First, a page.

Our sin is before us, leading us astray. Let us return to God through our prayer of confession.


Merciful God, we have followed the desires of our own hearts and neglected the needs of our neighbors. Forgive our hard and selfish ways. Turn us to Christ and Christ’s righteous path. Guide our steps in mission and ministry. Amen.  

Silence is observed


We are an Easter people, forgiven and freed, ready to sing God’s glory and testify to God’s grace. Amen.

*RESPONSE No. 7 “Mothering God, You Gave Me Birth”

1 Mothering God, you gave me birth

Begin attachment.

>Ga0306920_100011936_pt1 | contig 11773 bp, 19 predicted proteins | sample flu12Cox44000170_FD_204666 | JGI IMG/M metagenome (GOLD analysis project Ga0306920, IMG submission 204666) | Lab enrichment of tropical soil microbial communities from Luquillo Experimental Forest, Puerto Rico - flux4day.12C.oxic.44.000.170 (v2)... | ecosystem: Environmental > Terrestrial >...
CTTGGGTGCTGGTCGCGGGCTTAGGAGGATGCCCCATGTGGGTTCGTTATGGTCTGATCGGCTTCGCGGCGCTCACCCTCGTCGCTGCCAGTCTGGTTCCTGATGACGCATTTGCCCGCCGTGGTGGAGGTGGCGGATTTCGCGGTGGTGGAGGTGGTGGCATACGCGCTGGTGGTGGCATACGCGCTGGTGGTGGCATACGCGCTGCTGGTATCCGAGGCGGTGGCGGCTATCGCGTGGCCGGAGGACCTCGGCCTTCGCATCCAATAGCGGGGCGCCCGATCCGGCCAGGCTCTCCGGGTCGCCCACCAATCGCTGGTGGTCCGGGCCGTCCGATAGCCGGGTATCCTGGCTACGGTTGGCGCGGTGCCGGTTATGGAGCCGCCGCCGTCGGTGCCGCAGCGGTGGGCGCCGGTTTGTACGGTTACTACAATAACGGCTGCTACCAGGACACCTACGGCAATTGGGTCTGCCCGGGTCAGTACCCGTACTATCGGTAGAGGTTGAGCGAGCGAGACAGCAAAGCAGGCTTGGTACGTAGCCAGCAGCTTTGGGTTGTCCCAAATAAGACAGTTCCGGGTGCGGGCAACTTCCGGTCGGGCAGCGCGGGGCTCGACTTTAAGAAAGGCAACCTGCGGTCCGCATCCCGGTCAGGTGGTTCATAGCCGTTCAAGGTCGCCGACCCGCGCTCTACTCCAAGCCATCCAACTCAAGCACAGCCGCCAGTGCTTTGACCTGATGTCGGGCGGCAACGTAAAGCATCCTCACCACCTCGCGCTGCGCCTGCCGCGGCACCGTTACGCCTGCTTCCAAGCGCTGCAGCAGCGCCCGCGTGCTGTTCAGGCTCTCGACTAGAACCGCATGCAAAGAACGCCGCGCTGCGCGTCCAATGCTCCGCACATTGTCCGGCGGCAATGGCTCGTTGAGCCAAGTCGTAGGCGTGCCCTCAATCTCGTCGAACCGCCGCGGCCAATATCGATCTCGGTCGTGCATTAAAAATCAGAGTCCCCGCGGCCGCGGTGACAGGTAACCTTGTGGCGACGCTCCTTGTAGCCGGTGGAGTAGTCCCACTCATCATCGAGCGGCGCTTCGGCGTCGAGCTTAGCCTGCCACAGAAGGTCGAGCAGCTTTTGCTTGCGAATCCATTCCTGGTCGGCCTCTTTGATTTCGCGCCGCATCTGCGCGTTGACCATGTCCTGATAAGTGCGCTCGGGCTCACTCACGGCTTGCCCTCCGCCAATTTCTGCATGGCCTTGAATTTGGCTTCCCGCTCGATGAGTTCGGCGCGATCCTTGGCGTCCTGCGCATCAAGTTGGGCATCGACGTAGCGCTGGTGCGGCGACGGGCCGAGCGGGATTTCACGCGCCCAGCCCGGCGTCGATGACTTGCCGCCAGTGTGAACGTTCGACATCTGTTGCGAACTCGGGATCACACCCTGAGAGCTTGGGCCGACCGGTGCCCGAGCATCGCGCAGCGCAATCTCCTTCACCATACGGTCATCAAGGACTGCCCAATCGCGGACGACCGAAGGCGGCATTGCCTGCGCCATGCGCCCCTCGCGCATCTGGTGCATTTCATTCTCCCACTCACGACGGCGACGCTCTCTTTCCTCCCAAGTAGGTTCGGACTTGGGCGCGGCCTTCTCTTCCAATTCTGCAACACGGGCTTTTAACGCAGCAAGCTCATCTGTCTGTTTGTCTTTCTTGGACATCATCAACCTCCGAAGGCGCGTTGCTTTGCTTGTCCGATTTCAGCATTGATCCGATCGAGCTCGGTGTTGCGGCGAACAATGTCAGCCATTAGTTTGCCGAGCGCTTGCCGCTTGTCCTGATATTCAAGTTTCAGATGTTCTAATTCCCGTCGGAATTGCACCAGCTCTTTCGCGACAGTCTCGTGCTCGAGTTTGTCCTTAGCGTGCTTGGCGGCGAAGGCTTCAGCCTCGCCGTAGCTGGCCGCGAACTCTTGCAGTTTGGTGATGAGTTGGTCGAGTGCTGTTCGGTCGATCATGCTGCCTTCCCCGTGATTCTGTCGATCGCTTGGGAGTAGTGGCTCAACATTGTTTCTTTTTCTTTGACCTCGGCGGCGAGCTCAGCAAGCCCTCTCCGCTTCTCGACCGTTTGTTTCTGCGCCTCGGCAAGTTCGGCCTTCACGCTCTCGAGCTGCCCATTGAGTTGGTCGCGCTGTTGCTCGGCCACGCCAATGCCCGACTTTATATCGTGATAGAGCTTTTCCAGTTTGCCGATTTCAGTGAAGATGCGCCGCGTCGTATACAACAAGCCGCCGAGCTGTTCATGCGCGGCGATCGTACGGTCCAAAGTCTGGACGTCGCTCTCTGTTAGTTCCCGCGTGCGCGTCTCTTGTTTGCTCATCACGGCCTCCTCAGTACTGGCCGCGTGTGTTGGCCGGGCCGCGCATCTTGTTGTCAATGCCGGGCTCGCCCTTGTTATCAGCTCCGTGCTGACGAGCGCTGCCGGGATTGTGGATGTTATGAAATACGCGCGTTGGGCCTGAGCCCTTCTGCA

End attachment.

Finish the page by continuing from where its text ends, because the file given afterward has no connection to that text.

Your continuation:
in the bright morning of this world.
Creator, source of every breath,
you are my rain, my wind, my sun.

2 Mothering Christ, you took my form,
offering me your food of light,
grain of life, and grape of love,
your very body for my peace.

3 Mothering Spirit, nurturing one,
in arms of patience hold me close,
so that in faith I root and grow
until I flower, until I know. 


Since God has forgiven us in Christ, let us forgive one another. The peace of our Lord Jesus Christ be with you all.
And also with you.

ANTHEM                 “Train Up a Child”                         Pepper Chopin


(all children will remain in the sanctuary)


God our helper, guide us into and through your word, that we might be shaped by your Spirit’s message to us today and transformed for service in your world. Amen.  

SCRIPTURE Acts 9:36-43